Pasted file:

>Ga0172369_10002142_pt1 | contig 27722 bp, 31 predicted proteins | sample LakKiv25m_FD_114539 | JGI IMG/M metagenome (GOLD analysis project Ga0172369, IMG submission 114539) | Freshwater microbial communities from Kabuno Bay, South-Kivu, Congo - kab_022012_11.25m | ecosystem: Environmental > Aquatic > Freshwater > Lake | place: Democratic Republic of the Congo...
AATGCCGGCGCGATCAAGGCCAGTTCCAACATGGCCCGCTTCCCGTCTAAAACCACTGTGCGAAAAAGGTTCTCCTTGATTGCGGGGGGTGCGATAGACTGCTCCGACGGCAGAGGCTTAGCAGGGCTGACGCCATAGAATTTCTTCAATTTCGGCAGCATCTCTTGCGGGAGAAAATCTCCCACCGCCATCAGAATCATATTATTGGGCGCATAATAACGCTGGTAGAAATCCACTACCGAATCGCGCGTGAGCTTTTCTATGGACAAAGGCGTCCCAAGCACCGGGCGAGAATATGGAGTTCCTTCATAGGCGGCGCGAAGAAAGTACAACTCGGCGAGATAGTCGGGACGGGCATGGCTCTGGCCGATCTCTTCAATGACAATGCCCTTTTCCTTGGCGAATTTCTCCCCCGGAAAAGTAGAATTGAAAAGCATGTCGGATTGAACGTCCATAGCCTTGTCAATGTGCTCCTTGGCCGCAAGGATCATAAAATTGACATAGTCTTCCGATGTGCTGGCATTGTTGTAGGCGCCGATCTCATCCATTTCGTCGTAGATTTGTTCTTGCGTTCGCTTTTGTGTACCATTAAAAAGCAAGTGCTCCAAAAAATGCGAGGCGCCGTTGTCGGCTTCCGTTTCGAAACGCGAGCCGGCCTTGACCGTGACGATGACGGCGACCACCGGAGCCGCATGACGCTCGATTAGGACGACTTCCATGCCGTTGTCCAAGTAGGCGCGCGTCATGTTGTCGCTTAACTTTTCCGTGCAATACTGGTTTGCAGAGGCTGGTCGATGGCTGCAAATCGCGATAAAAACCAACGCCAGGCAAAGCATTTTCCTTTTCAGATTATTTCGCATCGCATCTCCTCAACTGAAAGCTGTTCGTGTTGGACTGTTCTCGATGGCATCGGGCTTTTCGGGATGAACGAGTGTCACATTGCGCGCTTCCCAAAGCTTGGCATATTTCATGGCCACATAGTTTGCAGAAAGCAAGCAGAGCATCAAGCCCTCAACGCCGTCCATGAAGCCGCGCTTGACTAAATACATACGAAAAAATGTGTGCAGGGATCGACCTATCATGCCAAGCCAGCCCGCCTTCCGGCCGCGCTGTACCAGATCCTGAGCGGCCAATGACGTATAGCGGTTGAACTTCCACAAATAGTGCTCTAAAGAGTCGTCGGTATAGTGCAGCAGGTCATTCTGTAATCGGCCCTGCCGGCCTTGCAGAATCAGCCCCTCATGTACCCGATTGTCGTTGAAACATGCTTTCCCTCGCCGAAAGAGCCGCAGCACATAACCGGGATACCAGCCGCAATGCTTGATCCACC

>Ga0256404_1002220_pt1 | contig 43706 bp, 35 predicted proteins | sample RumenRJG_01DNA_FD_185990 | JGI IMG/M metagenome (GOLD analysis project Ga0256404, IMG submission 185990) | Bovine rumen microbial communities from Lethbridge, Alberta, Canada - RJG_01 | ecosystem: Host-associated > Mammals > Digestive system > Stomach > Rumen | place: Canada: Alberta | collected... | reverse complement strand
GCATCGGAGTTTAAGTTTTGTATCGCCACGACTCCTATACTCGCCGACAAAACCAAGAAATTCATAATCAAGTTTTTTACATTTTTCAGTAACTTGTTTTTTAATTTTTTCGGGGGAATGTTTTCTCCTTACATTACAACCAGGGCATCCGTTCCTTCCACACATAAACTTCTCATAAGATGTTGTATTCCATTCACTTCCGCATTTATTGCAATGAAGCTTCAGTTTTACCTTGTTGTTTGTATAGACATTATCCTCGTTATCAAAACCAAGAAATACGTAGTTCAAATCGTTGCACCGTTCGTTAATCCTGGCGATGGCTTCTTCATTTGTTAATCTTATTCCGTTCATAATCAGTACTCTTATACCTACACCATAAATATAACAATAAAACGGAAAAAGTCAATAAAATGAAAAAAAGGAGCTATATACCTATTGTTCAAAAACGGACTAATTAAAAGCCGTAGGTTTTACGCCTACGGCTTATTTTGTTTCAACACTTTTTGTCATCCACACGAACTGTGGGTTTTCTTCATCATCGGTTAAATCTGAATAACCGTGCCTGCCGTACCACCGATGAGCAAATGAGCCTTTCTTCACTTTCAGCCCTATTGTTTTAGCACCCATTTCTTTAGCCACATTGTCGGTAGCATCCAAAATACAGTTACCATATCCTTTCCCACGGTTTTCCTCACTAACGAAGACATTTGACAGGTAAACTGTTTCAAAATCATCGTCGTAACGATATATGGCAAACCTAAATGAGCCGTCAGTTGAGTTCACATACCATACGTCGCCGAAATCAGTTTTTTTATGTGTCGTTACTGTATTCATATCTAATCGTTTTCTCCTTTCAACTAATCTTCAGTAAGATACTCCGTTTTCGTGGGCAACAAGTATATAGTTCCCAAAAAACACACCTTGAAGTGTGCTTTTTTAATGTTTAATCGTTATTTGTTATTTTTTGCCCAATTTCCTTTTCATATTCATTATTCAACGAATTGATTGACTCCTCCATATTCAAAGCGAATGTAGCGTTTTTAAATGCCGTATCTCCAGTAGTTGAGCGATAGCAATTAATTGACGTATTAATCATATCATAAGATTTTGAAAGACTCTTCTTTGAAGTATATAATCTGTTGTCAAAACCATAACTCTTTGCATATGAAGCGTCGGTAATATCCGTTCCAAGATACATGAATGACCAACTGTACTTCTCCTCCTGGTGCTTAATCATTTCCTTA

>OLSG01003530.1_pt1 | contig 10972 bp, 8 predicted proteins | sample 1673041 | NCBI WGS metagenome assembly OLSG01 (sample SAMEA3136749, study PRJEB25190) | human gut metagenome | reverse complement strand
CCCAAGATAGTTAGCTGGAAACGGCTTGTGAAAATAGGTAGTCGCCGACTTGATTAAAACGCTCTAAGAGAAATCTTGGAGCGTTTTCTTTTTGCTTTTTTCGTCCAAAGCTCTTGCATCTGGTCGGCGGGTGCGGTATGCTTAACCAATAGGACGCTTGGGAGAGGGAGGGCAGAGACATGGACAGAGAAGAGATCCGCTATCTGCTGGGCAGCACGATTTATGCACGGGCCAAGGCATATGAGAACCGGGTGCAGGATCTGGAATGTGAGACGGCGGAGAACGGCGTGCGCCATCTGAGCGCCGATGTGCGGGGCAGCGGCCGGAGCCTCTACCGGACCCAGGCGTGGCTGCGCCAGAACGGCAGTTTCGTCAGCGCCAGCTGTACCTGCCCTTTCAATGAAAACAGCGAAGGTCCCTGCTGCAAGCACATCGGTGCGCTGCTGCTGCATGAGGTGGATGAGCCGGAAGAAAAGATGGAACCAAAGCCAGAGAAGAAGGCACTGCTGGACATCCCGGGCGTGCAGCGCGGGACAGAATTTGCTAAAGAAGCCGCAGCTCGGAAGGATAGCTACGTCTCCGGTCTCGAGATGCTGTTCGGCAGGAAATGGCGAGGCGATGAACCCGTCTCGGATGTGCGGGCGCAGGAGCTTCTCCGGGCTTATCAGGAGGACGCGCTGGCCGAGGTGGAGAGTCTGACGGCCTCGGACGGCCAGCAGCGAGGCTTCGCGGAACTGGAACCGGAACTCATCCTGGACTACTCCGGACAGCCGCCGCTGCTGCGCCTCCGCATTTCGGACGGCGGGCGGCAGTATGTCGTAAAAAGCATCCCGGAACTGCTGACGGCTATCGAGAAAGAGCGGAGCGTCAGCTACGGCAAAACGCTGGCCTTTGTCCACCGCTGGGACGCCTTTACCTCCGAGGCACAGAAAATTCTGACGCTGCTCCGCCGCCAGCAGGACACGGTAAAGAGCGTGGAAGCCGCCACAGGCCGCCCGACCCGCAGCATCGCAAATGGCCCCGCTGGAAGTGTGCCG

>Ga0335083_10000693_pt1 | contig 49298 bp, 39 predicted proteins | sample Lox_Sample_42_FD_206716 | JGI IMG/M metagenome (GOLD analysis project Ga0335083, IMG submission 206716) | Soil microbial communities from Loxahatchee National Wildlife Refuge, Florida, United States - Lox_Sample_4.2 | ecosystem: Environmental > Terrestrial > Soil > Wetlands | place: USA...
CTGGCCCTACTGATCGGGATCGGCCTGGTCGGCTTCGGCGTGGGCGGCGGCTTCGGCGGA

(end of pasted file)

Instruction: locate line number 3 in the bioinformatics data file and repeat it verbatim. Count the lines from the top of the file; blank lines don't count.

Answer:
>Ga0256404_1002220_pt1 | contig 43706 bp, 35 predicted proteins | sample RumenRJG_01DNA_FD_185990 | JGI IMG/M metagenome (GOLD analysis project Ga0256404, IMG submission 185990) | Bovine rumen microbial communities from Lethbridge, Alberta, Canada - RJG_01 | ecosystem: Host-associated > Mammals > Digestive system > Stomach > Rumen | place: Canada: Alberta | collected... | reverse complement strand